Background: The prevalence of diabetes is high after transplantation. We hypothesized that liver transplantation induces additional alterations of glucose homeostasis because of liver denervation.
Methods: Nondiabetic patients with a heart (n=9) or liver (n=9) transplant and healthy subjects (n=8) were assessed using a two-step hyperglycemic clamp (7.5 and 10 mmol/L). Thereafter, an oral glucose load (0.65 g/kg fat free mass) was administered while glucose was clamped at 10 mmol/L. Glucose appearance from the gut was calculated as the difference between glucose appearance (6,6 2H2 glucose) and exogenous glucose infusion. Plasma insulin, glucagon-like peptide (GLP)-1 and gastric inhibitory polypeptide(GIP) concentrations were compared after intravenous and oral glucose.
Results: After oral glucose, the glucose appearance from the gut was increased 52% and 81% in liver- and heart-transplant recipients (P<0.05). First-pass splanchnic glucose uptake was reduced by 39% in liver-transplant and 64% in heart-transplant patients (P<0.05). After oral but not intravenous glucose, there was an impairment of insulin secretion in both transplant groups relative to the controls. Plasma concentrations of GIP and GLP-1 increased similarly in all three groups after oral glucose.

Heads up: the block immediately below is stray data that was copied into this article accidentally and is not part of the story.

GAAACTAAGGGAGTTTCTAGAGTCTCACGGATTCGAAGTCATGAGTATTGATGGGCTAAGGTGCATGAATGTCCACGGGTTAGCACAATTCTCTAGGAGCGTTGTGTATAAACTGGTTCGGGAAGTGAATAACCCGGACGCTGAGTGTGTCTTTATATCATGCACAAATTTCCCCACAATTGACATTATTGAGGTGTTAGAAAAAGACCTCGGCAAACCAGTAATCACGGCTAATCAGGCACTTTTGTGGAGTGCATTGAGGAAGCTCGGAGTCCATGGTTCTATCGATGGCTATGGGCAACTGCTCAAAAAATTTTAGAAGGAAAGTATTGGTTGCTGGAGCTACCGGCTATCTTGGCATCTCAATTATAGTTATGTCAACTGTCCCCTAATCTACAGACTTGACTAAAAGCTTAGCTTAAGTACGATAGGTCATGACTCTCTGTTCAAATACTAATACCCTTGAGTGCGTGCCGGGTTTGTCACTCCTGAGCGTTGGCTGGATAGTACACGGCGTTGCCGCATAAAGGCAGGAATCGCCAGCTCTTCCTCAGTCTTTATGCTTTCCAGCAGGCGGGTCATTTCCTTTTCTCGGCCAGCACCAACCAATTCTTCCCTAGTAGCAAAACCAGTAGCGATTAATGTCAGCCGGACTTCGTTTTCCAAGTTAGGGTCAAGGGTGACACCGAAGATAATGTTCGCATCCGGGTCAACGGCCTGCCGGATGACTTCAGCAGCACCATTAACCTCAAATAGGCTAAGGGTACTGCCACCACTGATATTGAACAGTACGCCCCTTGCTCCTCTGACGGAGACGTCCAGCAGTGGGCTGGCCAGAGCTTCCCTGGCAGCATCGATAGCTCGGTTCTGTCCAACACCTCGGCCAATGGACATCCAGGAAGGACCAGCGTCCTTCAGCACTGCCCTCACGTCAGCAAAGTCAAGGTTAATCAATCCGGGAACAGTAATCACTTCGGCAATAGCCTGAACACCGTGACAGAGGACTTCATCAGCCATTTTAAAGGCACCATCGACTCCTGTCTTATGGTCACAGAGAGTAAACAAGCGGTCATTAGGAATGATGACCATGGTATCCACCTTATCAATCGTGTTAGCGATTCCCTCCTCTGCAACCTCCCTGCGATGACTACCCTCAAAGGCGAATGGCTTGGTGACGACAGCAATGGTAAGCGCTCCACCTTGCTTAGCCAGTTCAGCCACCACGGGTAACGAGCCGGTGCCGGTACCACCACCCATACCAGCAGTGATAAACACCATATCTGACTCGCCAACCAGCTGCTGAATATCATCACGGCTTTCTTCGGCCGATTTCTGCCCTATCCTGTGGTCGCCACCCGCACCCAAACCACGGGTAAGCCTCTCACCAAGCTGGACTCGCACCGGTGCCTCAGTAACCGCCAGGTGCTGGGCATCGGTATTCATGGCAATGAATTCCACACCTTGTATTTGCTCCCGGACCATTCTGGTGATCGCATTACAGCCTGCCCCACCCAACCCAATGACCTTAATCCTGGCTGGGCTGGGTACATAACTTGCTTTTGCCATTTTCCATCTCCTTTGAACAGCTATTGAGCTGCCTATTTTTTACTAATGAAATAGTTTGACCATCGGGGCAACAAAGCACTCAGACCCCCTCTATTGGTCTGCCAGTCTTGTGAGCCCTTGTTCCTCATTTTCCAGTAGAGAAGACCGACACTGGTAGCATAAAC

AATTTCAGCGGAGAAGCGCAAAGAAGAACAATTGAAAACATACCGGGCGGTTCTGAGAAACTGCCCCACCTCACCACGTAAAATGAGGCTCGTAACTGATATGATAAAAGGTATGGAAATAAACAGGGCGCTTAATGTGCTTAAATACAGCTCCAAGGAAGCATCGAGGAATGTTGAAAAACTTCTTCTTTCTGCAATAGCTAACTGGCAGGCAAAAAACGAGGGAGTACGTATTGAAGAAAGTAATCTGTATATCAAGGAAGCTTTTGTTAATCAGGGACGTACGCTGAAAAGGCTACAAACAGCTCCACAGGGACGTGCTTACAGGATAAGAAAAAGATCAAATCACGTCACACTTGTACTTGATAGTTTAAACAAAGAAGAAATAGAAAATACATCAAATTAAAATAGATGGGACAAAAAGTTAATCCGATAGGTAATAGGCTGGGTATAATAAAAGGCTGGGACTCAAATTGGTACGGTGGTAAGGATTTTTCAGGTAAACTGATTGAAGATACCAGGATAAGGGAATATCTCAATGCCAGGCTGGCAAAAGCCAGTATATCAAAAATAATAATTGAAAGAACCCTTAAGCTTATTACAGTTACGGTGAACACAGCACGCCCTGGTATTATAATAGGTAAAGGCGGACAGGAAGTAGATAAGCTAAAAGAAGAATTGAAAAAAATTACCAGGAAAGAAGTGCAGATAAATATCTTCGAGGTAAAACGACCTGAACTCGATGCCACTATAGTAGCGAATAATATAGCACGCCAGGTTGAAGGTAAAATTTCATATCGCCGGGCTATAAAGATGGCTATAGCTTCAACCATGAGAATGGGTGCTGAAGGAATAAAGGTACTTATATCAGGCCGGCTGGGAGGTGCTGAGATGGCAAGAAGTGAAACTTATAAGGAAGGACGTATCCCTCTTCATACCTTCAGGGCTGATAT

Conclusions: First-pass hepatic glucose extraction is decreased after heart and liver transplant. Insulin secretion elicited by oral, but not intravenous glucose, is significantly reduced in both groups of patients. There was no difference between liver- and heart-transplant recipients, indicating that hepatic denervation was not involved. These data suggest an impairment in the beta-cell response to neural factors or incretin hormones secondary to immunosuppressive treatment.